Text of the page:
In this year's budget, Pranab Mukherjee has essentially tried to consolidate the gains made as a result of the initiatives he had launched during the previous two budgets. Thus, in agriculture, there is no new initiative except increasing the target for agricultural credit to Rs. 5,75,000 crore during 2012-13. This represents an increase of over Rs. 1,00,000 crore from last year.
The interest rate of 4% recommended by the National Commission for Farmers has been retained for those who are able to repay the loans promptly. On the credit side, there are proposals for technologically upgrading the Kisan Credit Card. Similarly, there is a proposal to amend the Bill relating to the National Bank for Agriculture and Rural Development.
The budget contains an assurance that the amount of subsidy required for operationalising the legal commitments contained in the National Food Security Bill will be made available. The exact figure will be known only after the Bill is finalised and adopted by both the houses of Parliament.
The finance minister has also proposed to improve the governance of subsidy delivery particularly in the case of fertilisers. The subsidy will be paid this year directly to farmers' accounts in 50 select districts. Obviously, the details will have to be worked out.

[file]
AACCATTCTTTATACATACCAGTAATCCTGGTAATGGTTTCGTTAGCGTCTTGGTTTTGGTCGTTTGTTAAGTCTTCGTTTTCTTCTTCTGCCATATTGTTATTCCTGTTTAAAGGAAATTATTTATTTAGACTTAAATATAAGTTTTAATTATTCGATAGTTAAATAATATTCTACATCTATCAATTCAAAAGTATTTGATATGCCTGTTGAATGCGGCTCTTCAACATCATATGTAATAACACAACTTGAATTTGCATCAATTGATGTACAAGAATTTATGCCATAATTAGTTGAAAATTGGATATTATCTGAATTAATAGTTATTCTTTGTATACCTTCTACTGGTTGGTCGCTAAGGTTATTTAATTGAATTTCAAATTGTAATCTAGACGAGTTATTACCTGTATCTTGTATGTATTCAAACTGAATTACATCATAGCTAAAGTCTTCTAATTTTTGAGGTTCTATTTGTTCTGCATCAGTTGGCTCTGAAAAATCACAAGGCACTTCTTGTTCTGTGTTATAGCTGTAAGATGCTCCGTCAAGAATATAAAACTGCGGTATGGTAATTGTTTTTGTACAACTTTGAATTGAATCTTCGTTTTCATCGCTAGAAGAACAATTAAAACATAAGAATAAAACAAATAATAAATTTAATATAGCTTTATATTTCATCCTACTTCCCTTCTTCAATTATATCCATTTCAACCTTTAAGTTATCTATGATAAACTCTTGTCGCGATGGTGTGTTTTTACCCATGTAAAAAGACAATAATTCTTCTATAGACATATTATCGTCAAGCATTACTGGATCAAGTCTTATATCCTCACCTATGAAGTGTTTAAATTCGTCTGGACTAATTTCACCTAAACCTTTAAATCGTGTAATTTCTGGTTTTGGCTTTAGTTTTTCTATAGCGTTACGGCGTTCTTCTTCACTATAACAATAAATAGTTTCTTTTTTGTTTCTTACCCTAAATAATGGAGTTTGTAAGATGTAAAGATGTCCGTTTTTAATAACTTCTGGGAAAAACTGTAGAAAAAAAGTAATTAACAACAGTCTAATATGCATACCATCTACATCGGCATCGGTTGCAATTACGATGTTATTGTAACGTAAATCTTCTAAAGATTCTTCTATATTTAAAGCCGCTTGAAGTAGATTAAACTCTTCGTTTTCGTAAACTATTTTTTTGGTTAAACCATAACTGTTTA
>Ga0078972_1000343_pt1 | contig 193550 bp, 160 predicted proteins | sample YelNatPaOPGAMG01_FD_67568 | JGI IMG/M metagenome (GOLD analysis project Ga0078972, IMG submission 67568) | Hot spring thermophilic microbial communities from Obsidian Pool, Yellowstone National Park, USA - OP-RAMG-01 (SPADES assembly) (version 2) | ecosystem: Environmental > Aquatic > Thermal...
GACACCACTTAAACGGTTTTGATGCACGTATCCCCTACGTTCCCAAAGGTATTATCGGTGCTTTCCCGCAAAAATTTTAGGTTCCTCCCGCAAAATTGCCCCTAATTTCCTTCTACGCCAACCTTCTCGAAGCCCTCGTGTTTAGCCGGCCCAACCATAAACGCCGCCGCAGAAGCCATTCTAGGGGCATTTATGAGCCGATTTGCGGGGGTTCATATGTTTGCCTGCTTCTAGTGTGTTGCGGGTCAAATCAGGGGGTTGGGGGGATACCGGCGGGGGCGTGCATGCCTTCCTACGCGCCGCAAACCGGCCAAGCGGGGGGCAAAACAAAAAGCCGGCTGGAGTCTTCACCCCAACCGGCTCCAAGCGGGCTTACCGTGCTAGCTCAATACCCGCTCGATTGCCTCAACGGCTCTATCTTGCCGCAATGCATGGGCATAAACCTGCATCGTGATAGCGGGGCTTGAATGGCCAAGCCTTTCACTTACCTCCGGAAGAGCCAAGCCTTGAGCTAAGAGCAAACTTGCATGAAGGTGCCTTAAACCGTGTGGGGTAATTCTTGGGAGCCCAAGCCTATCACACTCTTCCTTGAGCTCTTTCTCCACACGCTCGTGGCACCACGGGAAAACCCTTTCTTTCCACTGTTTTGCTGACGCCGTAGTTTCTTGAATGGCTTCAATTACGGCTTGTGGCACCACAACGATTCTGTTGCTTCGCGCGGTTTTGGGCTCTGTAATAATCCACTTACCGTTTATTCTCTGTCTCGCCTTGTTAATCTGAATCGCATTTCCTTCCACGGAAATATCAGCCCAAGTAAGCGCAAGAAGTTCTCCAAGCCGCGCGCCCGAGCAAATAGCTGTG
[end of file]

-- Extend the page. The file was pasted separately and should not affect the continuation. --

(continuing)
Among the gains of the earlier initiatives, which are to be consolidated, mention may be made of the initiative to bring the green revolution to eastern India. The finance minister has increased the allocation for this scheme to Rs. 1,000 crore from Rs. 400 crore last year.
The budget also provides substantial additional allocation to irrigation and agricultural research and extension. A new national mission on food processing will be started in order to minimise spoilage. This is a good step because, at present, there is a great mismatch between production and post-harvest technologies.
The proposal to set up an irrigation and water resource finance company is also a good one, provided it concentrates on supporting rainwater harvesting through Jal Kunds, wastewater recycling and micro-irrigation.
He has also proposed to launch a programme for coastal aquaculture with an outlay of R500 crore.
The finance minister has announced various excise and custom duty exemptions, which will help stimulate additional investments by the private sector. Also, provisions have been made for increasing the grain storage capacity by 2 million tonnes through the construction of modern silos. It is also hoped that the additional storage capacity for 5 million tonnes will be added very soon.
The Economic Survey (2011-12) shows that though the contribution of agriculture and allied sectors has come down to 13.9% of the GDP at 2004-05 prices, as compared to 14.5% last year, it continues to be the primary employment-providing sector in rural India.
Considering that India will become the youngest nation by 2020, the budget does not contain any provision for attracting and retaining the youth in agriculture. Steps will have to be taken to promote interest in agriculture among the educated youth in rural areas.
State governments will have to take the lead in designing and implementing programmes with the active participation of Panchayati Raj institutions. If agriculture goes wrong in our country, nothing stands a chance of going right.
Swaminathan, MP, Rajya Sabha, on Agri and Food Security in Budget 2012-13